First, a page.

The real bonus this season is a new ALL4-wheel drive (A4WD) system in four-wheel models that makes driving during inclement weather easier, with a setup that automatically applies power to the front wheels when needed. Want to really rough it? In extreme off-road mode, there is the choice of part-time four-wheel drive operation in both high- and low-range. But serious off-roading isn't something we'd feel safe recommending. Enter: the truck qualities.

Although it's called the Sport, the Montero suffers from a soft suspension, vague steering and significant cornering lean that left us wondering whether the Mid west highways had suddenly turned into the Hollywood hills. It's competent, for sure. But in this segment, against all that worthwhile competition, competence is not the goal anymore.

Ride quality is also harsh, more of that truck ride than its rivals and lots of rough-road jiggle. Cross winds are also a problem on the highway, with plenty of road noise.

The standard 3.5-liter V6 in the XLS and Limited is a worthy enough competitor, with good accelerating out of the blocks, and much better than the 3-liter, which seems to lack decent passing punch. The four-speed-automatic transmission is standard on all Montero Sports and reacts well. And the Montero 4WD and 2WD Limited get anti-lock brakes, a real must with a car that takes its time coming to a sudden stop.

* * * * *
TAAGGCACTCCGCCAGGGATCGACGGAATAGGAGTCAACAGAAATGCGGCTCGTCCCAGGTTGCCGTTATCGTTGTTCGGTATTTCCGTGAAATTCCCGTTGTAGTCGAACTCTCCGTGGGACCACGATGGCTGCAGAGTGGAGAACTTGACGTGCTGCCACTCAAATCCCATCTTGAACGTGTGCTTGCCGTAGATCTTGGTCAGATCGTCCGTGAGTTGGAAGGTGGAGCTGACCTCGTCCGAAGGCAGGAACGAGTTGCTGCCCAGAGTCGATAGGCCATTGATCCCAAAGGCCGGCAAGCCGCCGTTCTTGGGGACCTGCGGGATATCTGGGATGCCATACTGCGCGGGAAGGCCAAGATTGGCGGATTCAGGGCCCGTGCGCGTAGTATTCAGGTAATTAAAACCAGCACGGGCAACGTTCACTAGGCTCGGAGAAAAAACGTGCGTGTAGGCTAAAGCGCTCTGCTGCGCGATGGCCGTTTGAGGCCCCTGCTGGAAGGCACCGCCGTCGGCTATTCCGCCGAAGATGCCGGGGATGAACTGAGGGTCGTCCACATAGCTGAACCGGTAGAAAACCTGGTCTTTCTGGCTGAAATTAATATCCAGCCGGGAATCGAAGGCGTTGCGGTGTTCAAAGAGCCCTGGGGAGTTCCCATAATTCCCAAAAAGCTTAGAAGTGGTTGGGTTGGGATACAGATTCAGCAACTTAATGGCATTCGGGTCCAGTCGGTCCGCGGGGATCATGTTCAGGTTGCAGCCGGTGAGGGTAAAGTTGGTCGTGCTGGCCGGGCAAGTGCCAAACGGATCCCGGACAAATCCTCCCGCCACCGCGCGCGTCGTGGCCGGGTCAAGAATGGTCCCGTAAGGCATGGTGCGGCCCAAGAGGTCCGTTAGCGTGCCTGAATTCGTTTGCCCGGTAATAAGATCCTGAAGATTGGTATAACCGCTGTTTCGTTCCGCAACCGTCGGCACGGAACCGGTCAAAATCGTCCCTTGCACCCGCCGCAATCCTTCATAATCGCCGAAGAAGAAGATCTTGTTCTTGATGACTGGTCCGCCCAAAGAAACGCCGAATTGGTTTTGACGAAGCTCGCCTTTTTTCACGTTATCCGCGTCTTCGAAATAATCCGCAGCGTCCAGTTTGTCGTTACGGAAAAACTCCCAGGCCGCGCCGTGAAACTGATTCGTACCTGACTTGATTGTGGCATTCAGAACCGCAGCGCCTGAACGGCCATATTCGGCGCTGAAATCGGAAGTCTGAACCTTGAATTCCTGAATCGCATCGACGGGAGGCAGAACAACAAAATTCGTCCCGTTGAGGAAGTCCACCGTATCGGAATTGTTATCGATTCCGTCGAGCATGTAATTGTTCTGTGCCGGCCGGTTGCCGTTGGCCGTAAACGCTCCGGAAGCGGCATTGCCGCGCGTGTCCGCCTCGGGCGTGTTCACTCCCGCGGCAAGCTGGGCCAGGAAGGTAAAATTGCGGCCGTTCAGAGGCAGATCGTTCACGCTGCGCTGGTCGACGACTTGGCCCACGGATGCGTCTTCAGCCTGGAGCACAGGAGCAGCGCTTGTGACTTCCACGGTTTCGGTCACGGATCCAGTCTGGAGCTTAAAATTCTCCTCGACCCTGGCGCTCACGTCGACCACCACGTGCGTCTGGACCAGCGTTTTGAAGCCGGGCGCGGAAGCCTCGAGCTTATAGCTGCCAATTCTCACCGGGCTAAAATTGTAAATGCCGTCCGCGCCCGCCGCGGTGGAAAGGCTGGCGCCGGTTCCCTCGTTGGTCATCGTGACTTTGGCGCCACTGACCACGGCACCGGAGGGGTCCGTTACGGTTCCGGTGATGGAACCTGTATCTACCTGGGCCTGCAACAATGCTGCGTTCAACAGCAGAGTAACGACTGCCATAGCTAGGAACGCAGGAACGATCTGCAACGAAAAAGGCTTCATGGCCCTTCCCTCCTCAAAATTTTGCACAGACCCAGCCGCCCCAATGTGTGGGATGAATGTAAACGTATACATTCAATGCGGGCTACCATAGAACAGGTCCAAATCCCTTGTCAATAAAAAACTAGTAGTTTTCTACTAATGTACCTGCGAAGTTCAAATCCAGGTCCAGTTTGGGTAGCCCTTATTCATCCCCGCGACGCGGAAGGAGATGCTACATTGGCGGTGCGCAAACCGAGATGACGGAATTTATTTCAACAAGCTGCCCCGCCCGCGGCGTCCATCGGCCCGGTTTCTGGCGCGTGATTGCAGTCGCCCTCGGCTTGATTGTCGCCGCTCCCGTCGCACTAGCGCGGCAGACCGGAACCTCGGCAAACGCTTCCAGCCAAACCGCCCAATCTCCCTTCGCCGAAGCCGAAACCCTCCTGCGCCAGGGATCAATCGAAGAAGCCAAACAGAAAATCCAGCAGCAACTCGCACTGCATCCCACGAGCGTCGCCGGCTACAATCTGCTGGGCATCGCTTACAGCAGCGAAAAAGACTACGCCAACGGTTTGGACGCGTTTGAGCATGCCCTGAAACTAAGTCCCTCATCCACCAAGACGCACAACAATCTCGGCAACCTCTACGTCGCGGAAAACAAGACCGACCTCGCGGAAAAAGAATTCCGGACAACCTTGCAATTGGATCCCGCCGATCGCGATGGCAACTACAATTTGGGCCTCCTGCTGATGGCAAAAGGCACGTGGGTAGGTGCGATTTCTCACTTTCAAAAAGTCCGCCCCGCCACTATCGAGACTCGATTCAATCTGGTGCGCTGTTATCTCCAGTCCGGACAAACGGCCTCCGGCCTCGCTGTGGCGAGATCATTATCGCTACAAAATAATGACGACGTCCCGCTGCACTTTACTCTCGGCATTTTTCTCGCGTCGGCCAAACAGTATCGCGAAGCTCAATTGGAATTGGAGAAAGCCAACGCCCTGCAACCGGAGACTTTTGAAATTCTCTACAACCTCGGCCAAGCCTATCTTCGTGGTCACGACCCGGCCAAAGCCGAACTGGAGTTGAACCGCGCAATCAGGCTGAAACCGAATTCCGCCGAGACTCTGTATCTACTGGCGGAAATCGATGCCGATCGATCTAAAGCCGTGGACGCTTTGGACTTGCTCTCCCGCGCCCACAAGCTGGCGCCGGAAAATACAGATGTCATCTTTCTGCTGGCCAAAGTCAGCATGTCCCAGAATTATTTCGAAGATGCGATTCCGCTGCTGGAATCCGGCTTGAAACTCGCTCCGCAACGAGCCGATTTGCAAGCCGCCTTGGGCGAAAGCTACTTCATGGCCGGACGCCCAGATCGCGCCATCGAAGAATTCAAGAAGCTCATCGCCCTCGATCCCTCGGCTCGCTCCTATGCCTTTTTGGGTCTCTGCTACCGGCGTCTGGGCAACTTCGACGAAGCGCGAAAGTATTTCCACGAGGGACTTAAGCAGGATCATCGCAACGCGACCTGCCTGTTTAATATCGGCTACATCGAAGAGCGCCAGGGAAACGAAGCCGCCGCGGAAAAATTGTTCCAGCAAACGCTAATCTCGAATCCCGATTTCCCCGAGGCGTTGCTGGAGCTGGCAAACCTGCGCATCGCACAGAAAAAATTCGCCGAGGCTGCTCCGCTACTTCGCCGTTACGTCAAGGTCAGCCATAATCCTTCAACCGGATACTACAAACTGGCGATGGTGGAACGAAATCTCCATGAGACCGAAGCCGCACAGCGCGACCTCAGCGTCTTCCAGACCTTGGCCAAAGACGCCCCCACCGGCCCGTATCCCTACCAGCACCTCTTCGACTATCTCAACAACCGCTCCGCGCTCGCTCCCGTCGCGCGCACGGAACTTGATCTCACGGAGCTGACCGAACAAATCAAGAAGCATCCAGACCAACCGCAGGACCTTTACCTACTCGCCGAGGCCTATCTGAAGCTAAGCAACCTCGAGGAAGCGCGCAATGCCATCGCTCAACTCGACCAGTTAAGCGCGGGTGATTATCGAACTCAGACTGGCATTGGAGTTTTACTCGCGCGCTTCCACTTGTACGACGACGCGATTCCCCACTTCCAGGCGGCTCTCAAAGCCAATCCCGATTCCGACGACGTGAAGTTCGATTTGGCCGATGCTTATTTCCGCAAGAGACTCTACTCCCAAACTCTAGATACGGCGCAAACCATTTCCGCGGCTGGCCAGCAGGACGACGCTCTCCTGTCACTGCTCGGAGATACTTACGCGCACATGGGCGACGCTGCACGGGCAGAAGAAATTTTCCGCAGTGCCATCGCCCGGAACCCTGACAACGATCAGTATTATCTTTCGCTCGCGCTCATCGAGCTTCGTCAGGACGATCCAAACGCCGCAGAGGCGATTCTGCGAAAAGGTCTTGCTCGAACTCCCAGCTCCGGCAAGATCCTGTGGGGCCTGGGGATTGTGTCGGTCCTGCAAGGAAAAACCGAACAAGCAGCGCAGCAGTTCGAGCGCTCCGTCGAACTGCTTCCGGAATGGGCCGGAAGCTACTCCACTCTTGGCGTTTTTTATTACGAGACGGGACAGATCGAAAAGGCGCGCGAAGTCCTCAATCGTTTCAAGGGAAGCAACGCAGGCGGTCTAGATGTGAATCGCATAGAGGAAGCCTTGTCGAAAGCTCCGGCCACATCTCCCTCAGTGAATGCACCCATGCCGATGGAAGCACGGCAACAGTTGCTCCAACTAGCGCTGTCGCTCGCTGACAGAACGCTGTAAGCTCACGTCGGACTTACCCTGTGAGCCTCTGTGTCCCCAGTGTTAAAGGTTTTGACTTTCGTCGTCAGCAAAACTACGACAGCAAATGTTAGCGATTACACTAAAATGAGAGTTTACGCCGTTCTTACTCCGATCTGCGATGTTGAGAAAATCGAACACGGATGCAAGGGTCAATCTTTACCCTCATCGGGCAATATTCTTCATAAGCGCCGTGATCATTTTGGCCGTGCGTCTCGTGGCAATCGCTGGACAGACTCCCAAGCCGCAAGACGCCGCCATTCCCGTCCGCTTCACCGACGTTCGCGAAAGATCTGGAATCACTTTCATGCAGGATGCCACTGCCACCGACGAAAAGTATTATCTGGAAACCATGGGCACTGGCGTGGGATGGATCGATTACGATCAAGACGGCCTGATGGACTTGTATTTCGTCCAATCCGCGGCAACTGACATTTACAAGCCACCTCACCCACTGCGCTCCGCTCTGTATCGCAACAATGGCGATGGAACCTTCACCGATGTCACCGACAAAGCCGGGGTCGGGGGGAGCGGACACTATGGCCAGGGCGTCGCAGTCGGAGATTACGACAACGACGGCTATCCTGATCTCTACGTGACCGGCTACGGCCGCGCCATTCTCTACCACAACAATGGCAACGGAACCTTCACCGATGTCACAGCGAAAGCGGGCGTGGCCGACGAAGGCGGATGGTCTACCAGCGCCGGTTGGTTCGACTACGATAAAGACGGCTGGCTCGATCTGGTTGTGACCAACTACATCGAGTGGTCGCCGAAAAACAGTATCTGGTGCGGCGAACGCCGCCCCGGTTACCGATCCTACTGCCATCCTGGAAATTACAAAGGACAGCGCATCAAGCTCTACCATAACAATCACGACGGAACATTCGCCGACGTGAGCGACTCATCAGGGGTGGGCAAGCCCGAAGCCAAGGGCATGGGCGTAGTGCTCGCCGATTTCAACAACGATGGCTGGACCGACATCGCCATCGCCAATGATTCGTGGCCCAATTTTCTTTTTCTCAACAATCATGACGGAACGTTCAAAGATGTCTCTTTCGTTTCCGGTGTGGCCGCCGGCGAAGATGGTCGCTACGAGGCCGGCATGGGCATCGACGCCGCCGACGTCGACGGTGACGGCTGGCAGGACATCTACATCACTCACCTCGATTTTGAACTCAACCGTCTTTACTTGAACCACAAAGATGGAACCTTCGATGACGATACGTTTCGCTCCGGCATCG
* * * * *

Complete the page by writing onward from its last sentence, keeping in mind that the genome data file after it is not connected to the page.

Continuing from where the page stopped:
Inside, the Montero is a mix of good and bad.

The good is in front-seat comfort and cargo capability that improves drastically when you take down the rear-bench seat. The bad is in its mid-size dimensions that don ke it easy to get in and out of, don't offer a lot of head room and don't present that truck-like size you'd expect. Cramping is a huge problem, especially with six-footers on board, and especially on the back bench seat that has a hard time squeezing in three adults.

The interior is attractive and logical, except for audio controls that are smaller than we'd like. There are multiple cupholders, multiple power outlets and seats with lumbar comfort - all things you look for in a hauler that can haul the family.

But the ride will not be cheap.

Not only does the Montero Sport give you only between 14 and 17 mpg at the pump, you'll also pay at the dealer. The Montero Sport ES starts at $22,747 in two-wheel drive, but quickly escalates all the way to $32,777 (before destination charges) in the Limited edition four-wheel drive. That ranks it slightly ahead of the TrailBlazer LTZ 2WD, but less than all-wheel-drive versions of the Explorer Limited or Envoy SLT.